The same dynamic is being applied to the U.S. meat market. Beijing has imposed tariffs cutting off U.S. meat exports from the Chinese market. In response, Australia and South America are now filling the void. The futility of tariffs is demonstrated here, as Chinese demand is still present. China is seeing a rise in general affluence, specifically with a growing middle class. As a result, citizens are can now afford to participate in increased meat consumption. Much of Chinese pork and beef imports came from the U.S. prior to current tariffs. The timing of the tariffs with this increasing taste for meat again offers another trade opportunity for Brazil. Subsequent expansions in livestock capacity will not only clear tracts of the Amazon but also increase methane output. Both activities will contribute to the greenhouse effect and further climate change-related consequences.

Perhaps if competition in these sectors still included U.S. sources, Brazilian agribusiness would not be as willing or encouraged to cut into the Amazon to expand farming and ranching operations. As the trade war rages on, however, climate-change related consequences of the expansion of Brazil’s agricultural sector may be unavoidable.

The U.S. is not invulnerable from climate change issues. With a continuation of the greenhouse effect, sea levels will rise and inundate coastal areas. Weather changes will make the Midwest arider, endangering the agricultural heart of the U.S. Any threat to the global environment, such as decreased Amazon coverage, will have a direct impact on the stability of the U.S.

The U.S. has recently begun to realize and act on the true threat this issue poses. The Fourth National Climate Assessment, released on November 23, detailed the aforementioned consequences. Additionally, there is a bipartisan effort to implement a greenhouse tax to encourage cleaner practices from the private sector, showing that concern over climate change transcends party lines. Despite this, President Donald Trump has denied the assessment and is expected to reject the tax. He and members of his administration do not see the reality of climate change and environmental malpractice. Legislation that directly answers environmental issues won’t pass in an administration that arguably doesn’t have an environmental policy at all.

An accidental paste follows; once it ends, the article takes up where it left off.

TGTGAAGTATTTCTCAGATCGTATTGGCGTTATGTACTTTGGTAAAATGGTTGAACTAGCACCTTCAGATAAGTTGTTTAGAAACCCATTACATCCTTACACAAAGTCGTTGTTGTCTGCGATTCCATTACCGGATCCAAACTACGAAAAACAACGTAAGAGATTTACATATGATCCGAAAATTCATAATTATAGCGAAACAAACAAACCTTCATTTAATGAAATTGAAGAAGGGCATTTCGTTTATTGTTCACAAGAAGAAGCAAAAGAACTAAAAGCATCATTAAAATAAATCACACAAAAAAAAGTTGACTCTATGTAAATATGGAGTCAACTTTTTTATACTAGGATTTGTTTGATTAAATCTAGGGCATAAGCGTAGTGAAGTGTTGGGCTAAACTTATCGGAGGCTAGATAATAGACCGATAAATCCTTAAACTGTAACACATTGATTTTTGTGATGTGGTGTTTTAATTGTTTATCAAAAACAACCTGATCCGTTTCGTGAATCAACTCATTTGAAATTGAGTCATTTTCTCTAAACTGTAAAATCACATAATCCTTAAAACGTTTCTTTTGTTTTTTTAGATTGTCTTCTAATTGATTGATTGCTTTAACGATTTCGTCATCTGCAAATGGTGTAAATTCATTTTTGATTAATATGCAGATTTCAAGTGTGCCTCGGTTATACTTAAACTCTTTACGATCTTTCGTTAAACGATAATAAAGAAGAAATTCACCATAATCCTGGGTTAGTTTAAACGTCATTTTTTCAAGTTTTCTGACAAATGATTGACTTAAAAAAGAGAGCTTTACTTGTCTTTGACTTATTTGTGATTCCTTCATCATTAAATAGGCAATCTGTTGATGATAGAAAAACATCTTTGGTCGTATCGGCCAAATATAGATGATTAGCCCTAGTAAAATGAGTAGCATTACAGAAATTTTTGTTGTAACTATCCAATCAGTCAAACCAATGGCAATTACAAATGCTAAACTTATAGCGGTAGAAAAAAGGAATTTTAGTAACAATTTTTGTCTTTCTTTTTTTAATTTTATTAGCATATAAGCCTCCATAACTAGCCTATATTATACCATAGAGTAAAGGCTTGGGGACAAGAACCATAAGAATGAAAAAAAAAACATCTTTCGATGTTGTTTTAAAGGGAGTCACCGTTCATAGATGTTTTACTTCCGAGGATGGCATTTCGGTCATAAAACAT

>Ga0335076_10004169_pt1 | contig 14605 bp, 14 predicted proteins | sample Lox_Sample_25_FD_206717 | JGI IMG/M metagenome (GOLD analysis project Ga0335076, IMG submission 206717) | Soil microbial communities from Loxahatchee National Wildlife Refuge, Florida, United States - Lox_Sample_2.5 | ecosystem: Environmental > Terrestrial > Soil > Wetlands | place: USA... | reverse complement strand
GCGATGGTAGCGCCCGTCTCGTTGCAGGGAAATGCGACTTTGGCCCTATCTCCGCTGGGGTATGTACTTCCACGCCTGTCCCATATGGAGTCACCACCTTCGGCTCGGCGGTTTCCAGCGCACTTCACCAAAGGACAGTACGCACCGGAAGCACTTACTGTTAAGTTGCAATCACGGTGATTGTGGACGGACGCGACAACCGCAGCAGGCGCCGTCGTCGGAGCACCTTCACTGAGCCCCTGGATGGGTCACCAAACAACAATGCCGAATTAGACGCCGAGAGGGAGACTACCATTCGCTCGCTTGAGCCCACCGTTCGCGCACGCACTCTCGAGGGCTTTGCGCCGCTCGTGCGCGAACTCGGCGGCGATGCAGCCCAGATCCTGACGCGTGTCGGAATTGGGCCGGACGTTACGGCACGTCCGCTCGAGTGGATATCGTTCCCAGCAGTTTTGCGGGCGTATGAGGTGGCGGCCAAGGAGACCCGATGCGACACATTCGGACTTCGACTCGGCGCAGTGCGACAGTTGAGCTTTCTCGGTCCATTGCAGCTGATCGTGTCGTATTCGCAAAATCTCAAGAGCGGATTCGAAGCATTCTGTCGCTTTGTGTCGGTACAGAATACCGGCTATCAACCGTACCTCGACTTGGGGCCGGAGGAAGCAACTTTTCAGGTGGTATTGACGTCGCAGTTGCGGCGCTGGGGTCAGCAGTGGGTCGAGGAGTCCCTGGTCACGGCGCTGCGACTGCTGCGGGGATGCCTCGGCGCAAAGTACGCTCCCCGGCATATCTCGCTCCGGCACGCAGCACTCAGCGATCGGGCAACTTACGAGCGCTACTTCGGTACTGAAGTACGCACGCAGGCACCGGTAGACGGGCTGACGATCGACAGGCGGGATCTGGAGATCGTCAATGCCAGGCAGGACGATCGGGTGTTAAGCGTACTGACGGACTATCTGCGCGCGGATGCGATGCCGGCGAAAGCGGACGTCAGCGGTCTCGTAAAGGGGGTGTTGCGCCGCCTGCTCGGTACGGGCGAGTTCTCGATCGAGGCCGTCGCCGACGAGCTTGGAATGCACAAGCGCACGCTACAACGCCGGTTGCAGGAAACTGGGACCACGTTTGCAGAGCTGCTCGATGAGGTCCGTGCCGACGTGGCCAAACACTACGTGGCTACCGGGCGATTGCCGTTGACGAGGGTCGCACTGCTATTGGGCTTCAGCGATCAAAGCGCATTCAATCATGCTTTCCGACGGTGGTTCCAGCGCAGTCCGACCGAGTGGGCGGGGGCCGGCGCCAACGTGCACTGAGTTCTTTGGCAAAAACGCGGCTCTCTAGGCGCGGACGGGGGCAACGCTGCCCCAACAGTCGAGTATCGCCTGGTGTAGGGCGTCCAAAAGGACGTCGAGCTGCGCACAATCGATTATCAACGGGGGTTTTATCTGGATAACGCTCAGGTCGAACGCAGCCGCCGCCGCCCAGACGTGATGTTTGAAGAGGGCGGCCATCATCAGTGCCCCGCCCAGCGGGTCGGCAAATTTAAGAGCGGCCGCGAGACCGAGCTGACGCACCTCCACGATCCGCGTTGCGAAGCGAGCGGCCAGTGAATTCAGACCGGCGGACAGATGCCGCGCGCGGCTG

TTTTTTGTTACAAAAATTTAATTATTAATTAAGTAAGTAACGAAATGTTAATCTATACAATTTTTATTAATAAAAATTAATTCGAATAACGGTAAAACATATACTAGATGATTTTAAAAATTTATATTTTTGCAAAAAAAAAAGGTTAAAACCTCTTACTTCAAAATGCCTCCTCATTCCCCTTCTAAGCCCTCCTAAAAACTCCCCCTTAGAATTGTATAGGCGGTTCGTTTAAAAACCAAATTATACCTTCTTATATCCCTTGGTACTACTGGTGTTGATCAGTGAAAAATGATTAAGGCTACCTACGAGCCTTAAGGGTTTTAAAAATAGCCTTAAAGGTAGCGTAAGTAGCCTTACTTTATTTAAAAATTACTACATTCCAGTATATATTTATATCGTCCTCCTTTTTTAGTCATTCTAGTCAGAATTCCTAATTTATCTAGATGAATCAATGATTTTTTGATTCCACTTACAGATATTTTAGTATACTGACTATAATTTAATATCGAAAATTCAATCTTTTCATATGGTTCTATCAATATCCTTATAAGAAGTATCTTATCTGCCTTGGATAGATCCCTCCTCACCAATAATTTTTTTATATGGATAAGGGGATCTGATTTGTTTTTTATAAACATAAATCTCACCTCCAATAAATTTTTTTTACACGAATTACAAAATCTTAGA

Changing trade policy may be the answer. It has been demonstrated that directly calling for environmental solutions goes ignored or disregarded. Lessening or removing tariffs is often seen solely as economic and trade policy — nothing to do with the environment. However, recent trade deals, like the Trans-Pacific Partnership, have started to include standards and considerations for environmental protection. If the situation is painted as a way to help stop Brazilian monopolization and bring the U.S. back into the competition over international agribusiness, trade policy might pass that saves the Amazon.

To get environmental remedies, perhaps we need to go around the issue and start talking business. Maybe then governments would finally be interested in the conversation.



Categories: Environment